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# Investigating how the length of a wire affects its resistance

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Introduction

Physics Coursework

Investigating how the length of a wire affects its resistance

Sean Connolly 12M

I have decided for my coursework that I will investigate how length affects the resistance of a wire.

Background information on resistance

In 1826, George Ohm discovered that:

The current flowing in a metal is proportional to the

Potential difference across it providing the temperature

remains constant.

He then developed a formula: -

Resistance (R) = Voltage (V) ÷ Current (I)

Resistance is a measure of how easily the electrons can move through a metal. Therefore a low resistance means that the electrons can move more easily.

Aim

In my investigation I shall try to see if the length of a piece of wire affects its resistance.

Prediction

I predict that the length of wire will affect its resistance. I am making this prediction because all metal s contain electrons in their outer shell. The larger the surface

Middle

Results

For each length of wire I will use a table like this: -

 Setting Voltage (V) Current (A) Resistance (Ω) 1 2 3 4 5   I will then get the average resistance by adding all five resistances up and diving by 5.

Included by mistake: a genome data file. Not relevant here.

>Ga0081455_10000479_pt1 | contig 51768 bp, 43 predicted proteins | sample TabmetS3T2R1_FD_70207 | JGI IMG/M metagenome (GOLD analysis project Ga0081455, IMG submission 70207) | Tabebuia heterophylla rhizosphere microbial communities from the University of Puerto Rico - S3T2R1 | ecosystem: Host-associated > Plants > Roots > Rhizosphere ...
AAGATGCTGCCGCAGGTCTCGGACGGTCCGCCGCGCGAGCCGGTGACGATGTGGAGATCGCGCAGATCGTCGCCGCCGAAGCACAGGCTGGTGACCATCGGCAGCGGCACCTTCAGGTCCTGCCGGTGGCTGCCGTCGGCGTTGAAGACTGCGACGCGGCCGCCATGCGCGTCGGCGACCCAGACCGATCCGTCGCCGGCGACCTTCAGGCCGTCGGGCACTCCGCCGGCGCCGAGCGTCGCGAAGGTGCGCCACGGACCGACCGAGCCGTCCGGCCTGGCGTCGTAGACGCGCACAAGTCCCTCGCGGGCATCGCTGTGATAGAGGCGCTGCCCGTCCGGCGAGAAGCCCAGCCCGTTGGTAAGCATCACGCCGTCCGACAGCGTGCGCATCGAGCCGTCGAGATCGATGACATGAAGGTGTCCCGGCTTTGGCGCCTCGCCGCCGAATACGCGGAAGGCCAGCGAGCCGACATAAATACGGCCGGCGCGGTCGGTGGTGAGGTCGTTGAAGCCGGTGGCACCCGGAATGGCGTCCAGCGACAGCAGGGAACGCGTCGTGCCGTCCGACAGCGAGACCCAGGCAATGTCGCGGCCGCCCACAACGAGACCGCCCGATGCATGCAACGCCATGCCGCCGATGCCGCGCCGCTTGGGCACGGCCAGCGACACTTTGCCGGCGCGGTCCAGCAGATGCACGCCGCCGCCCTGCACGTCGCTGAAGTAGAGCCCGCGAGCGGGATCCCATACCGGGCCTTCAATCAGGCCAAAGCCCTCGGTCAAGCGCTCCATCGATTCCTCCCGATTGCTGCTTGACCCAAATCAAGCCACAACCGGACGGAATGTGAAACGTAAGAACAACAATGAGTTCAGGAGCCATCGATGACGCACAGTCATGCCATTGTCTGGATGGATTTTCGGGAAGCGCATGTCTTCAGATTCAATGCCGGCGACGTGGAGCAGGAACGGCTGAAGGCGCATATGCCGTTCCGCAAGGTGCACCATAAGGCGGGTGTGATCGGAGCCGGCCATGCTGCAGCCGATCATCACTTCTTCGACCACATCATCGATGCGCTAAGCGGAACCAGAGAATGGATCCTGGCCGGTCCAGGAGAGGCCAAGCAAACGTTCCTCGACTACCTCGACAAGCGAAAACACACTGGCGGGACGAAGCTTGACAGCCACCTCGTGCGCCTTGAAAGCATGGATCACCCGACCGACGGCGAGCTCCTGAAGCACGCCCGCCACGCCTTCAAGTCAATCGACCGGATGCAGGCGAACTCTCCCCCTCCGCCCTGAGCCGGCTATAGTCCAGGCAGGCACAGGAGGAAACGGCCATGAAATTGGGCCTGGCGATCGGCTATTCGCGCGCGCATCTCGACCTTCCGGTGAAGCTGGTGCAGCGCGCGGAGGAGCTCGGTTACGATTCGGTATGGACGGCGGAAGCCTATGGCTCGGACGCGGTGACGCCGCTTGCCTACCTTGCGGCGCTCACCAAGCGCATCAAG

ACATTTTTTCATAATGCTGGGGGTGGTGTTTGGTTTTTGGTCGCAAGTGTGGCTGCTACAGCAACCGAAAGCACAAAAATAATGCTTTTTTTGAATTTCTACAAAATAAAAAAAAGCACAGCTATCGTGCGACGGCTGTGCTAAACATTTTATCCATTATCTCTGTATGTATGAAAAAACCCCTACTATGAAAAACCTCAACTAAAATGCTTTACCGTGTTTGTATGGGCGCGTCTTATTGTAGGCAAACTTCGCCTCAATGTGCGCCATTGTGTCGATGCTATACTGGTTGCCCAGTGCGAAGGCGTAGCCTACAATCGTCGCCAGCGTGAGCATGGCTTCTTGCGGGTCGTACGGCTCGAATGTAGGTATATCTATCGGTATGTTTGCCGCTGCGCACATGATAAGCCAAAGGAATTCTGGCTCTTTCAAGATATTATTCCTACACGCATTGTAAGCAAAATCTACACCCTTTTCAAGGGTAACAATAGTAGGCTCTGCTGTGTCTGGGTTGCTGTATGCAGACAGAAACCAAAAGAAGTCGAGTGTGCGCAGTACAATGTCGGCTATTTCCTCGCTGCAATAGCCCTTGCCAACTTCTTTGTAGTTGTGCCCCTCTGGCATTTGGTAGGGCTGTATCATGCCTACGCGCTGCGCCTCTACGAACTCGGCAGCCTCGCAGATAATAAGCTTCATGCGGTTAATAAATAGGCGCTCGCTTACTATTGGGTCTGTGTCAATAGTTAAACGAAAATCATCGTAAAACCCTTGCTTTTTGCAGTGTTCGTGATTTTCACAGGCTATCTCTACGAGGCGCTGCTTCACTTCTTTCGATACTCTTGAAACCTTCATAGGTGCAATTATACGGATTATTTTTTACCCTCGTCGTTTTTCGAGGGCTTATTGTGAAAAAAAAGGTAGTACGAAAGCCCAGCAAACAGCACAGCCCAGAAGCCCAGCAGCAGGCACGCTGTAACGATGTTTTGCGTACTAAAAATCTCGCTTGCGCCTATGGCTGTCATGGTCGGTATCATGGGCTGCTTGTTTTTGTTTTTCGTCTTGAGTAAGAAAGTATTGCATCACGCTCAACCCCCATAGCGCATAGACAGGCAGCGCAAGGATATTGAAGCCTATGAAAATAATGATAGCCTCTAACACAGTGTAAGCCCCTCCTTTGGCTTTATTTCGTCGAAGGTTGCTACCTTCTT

I will then draw 5 separate graphs for each length showing voltage against current.        Then I will incorporate all 5 lengths into one graph to show the changing trends.      Finally my last graph will include length against average resistance.  Table of Results

10 CM

 Setting Current (A) Voltage (V) Resistance (Ω) 1 0.6000 0.1500 0.2500 2 0.5000 0.1255 0.2510 3 0.4000 0.1015 0.2538 4 0.3000 0.0760 0.2533 5 0.2000 0.0510 0.2550

Average Resistance =  0.2526Ω

20 CM

 Setting Current (A) Voltage (V) Resistance (Ω) 1 0.4500 0.1500 0.3333 2 0.3500 0.1180 0.3371 3 0.2800 0.0920 0.3259 4 0.2000 0.0653 0.3265 5 0.1200 0.0400 0.3333

Conclusion      X1= 0.3000, Y1= 0.0760, X2= 0.6000, Y2= 0.1500

Y2-Y1÷X2-X1

= 0.1500-0.0760÷0.6000-0.0760

=0.0740÷0.3000

= 0.2467Ω

My average resistance for 10Cm was 0.2526Ω. My answer for the resistance of the graph was 0.2467Ω. This shows that my graphs and tables are very accurate and that the straight line on the voltage-current graph represents resistance.

I feel that my results gained were reliable as all my results tallied. But at times the voltage and current readings on the voltmeter and ammeters flickered giving me at times, inaccurate results. If I were to repeat the experiment I would use much more up to date meters. I feel that some of my graphs did not turn out the way I would have liked them because I didn’t take enough readings in the practical. If I had have taken more results them my graphs would have been much more accurate. I do though however feel that the evidence is sufficient to support my predictions as my results turned out to be accurate and they supported my predictions well.

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